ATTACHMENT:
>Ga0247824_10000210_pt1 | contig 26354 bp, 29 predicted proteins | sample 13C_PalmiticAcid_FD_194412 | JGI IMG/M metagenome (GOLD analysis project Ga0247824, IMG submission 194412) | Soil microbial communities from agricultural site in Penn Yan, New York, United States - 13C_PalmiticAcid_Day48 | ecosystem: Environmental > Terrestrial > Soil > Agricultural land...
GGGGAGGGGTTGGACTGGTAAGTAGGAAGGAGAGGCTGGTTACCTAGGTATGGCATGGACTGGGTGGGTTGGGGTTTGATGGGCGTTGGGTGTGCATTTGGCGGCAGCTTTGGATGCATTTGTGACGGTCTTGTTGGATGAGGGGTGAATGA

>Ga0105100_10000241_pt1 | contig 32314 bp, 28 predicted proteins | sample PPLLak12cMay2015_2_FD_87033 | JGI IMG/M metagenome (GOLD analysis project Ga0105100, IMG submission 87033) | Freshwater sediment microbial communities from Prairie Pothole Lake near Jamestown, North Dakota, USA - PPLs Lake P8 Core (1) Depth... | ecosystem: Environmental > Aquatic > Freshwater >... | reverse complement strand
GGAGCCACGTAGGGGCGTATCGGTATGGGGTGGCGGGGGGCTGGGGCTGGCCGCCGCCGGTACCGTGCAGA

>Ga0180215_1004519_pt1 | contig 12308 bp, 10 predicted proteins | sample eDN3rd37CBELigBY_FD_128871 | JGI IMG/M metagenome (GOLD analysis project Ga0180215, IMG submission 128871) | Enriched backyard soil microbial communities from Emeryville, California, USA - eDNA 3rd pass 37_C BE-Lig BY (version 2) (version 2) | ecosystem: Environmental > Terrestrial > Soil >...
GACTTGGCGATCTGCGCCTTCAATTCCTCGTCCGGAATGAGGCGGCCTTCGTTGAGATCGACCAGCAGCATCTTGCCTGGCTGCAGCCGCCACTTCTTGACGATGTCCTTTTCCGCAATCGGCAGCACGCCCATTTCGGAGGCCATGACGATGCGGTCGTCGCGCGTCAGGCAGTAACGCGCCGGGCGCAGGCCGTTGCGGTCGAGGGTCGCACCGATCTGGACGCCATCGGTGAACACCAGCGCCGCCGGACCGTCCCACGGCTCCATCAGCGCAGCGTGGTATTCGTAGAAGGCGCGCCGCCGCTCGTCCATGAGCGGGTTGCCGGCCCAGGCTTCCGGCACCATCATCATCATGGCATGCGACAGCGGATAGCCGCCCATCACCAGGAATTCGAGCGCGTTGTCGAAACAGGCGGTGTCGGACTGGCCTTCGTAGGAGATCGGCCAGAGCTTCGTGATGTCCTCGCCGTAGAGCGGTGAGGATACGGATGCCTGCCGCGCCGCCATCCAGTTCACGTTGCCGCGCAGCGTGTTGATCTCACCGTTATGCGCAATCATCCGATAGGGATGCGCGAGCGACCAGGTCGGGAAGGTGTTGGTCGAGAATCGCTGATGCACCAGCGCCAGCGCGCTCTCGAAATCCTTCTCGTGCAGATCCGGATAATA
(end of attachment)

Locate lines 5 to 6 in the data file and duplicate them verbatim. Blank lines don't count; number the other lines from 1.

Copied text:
>Ga0180215_1004519_pt1 | contig 12308 bp, 10 predicted proteins | sample eDN3rd37CBELigBY_FD_128871 | JGI IMG/M metagenome (GOLD analysis project Ga0180215, IMG submission 128871) | Enriched backyard soil microbial communities from Emeryville, California, USA - eDNA 3rd pass 37_C BE-Lig BY (version 2) (version 2) | ecosystem: Environmental > Terrestrial > Soil >...
GACTTGGCGATCTGCGCCTTCAATTCCTCGTCCGGAATGAGGCGGCCTTCGTTGAGATCGACCAGCAGCATCTTGCCTGGCTGCAGCCGCCACTTCTTGACGATGTCCTTTTCCGCAATCGGCAGCACGCCCATTTCGGAGGCCATGACGATGCGGTCGTCGCGCGTCAGGCAGTAACGCGCCGGGCGCAGGCCGTTGCGGTCGAGGGTCGCACCGATCTGGACGCCATCGGTGAACACCAGCGCCGCCGGACCGTCCCACGGCTCCATCAGCGCAGCGTGGTATTCGTAGAAGGCGCGCCGCCGCTCGTCCATGAGCGGGTTGCCGGCCCAGGCTTCCGGCACCATCATCATCATGGCATGCGACAGCGGATAGCCGCCCATCACCAGGAATTCGAGCGCGTTGTCGAAACAGGCGGTGTCGGACTGGCCTTCGTAGGAGATCGGCCAGAGCTTCGTGATGTCCTCGCCGTAGAGCGGTGAGGATACGGATGCCTGCCGCGCCGCCATCCAGTTCACGTTGCCGCGCAGCGTGTTGATCTCACCGTTATGCGCAATCATCCGATAGGGATGCGCGAGCGACCAGGTCGGGAAGGTGTTGGTCGAGAATCGCTGATGCACCAGCGCCAGCGCGCTCTCGAAATCCTTCTCGTGCAGATCCGGATAATA